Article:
Known best for the annual 'Bridge Day,' held every October to celebrate this engineering feat's birthday, the New River Gorge Bridge is one of West Virginia's best-known road features. The bridge completed in 1977 also has served as an economic stimulus for the New River Area, as various adventure and outdoor oriented business have flourished because of the improved accessibility to the region's true natural wonder, the New River. Built as part of Appalachian Regional Corridor 'L,' the New River Bridge spans 3,030 feet in length, is the second highest bridge in the US, at 876 ft., and the arch length of 1700 ft. makes it the longest steel single arch span in the world. (Rich Koors). Corridor 'L' is simply US 19 from the West Virginia Turnpike Exit 48 to Interstate 79 (Exit 57). It serves as a shortcut for many travelers from Western Pennsylvania and New York to the South and vice versa. Personally, I cross this bridge and travel this route eight to ten times a year between North Carolina and Pittsburgh.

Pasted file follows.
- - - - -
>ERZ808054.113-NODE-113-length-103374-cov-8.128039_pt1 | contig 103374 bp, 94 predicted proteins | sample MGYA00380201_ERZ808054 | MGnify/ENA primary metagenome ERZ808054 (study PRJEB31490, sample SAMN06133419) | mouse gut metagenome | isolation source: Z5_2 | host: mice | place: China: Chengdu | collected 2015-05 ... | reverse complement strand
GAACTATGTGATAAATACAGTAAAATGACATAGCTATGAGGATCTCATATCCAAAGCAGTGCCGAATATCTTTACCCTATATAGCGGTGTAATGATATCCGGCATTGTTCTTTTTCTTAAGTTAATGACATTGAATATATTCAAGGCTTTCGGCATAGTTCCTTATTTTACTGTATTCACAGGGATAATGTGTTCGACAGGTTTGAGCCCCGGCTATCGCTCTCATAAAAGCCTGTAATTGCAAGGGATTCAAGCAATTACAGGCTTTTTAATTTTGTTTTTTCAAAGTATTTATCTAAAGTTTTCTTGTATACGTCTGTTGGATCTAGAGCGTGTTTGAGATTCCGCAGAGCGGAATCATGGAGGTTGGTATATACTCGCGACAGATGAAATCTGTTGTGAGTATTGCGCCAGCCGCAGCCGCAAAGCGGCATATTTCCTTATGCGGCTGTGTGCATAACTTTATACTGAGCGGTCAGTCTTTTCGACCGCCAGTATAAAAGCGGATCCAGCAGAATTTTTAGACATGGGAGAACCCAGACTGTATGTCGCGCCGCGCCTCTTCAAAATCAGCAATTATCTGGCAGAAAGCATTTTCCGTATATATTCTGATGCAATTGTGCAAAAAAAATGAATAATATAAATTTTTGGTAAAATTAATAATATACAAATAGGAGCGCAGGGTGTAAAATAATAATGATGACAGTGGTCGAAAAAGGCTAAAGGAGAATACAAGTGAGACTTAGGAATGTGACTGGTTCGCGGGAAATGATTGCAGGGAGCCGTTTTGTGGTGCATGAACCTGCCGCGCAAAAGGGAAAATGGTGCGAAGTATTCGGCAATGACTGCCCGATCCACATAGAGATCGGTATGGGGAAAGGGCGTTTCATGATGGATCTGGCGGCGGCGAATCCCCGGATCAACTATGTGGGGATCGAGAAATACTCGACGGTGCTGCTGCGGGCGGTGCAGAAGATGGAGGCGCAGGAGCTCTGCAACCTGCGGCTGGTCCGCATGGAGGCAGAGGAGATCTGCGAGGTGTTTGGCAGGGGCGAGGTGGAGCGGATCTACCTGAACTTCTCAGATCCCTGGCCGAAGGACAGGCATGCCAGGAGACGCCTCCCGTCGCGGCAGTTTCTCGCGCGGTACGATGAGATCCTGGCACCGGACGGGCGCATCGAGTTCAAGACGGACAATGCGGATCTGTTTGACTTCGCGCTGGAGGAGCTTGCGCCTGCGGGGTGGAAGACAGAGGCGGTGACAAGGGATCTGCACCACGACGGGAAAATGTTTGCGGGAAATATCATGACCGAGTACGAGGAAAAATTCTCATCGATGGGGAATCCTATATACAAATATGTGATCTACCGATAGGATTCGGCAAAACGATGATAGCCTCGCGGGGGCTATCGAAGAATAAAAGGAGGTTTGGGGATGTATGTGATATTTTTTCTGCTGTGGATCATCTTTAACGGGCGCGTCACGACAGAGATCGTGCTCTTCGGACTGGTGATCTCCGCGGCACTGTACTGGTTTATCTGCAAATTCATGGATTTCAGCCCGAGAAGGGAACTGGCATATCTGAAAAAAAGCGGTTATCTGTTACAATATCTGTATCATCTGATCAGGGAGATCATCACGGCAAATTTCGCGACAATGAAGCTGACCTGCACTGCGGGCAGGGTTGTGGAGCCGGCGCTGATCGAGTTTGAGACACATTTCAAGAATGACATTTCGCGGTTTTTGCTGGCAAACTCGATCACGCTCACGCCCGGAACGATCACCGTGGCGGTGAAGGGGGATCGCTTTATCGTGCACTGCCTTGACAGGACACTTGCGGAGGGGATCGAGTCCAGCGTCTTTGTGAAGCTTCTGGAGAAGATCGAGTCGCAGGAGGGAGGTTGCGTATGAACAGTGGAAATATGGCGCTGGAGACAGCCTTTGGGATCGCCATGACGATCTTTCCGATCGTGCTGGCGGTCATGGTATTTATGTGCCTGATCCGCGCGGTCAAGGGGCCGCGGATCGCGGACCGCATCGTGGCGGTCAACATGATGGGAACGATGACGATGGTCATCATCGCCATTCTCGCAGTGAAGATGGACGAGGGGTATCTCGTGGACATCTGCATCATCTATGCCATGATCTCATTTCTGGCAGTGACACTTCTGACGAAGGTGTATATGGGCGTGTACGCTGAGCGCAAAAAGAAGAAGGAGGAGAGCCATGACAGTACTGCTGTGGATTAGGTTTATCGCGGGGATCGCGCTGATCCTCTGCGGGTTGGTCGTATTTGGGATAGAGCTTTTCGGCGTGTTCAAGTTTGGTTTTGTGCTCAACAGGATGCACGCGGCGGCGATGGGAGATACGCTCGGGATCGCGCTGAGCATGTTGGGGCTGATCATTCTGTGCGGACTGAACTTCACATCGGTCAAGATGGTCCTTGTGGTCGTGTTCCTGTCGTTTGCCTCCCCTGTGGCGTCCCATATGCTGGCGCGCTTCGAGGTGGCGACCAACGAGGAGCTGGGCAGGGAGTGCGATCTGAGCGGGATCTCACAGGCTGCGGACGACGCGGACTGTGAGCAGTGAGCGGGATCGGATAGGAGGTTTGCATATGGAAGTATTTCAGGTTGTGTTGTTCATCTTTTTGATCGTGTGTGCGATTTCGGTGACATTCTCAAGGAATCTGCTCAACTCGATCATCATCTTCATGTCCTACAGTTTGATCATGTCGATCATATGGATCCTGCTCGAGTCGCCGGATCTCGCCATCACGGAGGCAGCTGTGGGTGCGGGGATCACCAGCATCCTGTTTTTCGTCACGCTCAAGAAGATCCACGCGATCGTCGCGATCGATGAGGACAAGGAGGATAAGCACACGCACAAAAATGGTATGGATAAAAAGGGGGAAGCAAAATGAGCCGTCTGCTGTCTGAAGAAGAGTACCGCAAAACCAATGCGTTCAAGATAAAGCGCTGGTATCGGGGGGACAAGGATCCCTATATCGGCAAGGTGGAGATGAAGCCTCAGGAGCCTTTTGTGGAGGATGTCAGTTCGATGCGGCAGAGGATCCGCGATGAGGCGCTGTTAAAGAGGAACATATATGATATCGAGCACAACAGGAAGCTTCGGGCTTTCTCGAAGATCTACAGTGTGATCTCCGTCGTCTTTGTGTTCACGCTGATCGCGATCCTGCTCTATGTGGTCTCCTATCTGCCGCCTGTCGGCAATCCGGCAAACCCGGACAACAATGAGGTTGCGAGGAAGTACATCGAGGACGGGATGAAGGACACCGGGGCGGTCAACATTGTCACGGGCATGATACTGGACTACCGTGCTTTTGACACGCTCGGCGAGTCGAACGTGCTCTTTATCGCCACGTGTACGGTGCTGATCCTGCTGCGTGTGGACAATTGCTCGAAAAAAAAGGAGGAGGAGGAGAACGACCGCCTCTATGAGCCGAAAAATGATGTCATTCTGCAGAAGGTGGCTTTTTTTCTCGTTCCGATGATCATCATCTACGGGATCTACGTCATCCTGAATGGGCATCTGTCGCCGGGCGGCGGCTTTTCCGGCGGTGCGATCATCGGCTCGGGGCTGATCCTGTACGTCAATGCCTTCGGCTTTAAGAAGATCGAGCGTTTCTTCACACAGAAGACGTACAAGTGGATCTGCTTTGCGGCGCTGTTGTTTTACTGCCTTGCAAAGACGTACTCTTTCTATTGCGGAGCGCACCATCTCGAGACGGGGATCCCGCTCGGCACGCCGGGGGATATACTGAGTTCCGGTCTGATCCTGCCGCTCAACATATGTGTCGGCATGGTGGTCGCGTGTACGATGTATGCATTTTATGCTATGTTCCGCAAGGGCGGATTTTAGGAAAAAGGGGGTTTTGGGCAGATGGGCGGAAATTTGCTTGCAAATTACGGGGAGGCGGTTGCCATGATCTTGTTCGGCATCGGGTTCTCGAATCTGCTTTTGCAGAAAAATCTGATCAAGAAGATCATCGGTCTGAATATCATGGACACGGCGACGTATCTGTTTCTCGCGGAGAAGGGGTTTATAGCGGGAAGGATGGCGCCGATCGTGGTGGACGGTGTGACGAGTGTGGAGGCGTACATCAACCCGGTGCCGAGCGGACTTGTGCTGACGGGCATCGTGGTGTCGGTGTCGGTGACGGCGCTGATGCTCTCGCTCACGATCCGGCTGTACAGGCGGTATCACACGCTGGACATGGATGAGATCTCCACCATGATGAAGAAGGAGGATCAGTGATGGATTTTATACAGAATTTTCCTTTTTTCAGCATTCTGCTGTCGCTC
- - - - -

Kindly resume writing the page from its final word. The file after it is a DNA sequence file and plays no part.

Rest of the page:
A view of the arch structure from the New River National River Welcome Center
The nearly 25 year old bridge replaced a turn of the century structure that sits less than 20 feet over the river. It also eliminated a 45 minute down the ridge, cross river, and back up the ridge venture that motorists wishing to cross the New River at this location had to take. US 19 moved from an alignment to the bridge's south, over modern day WV 41, onto Corridor L and the new bridge which is part of the Pennsylvania to Florida highway's current alignment. Also, US 21 was decommissioned in West Virginia the same year the new structure was finished.
"Bridge Day" is a celebration of the bridge and also of the recreational opportunities the New River has to offer. The event, first held in 1980, features bridge jumping, rappelling, a carnival atmosphere, and more. The festival is West Virginia's largest one-day event. For More Information visit the New River Convention and Visitor's Bureau's Bridge Day Site. The festival is held the third Saturday of every October. Barb and John Bee were kind enough to share scans of a certificate they received for participating in the Bridge Day festivities in 1989.
The back of the certificate gives details on the day's events, facts about the bridge, and history of the area.
Page Created: January 22, 2002
Last Updated: July 28, 2002
(C) 2002 Adam Prince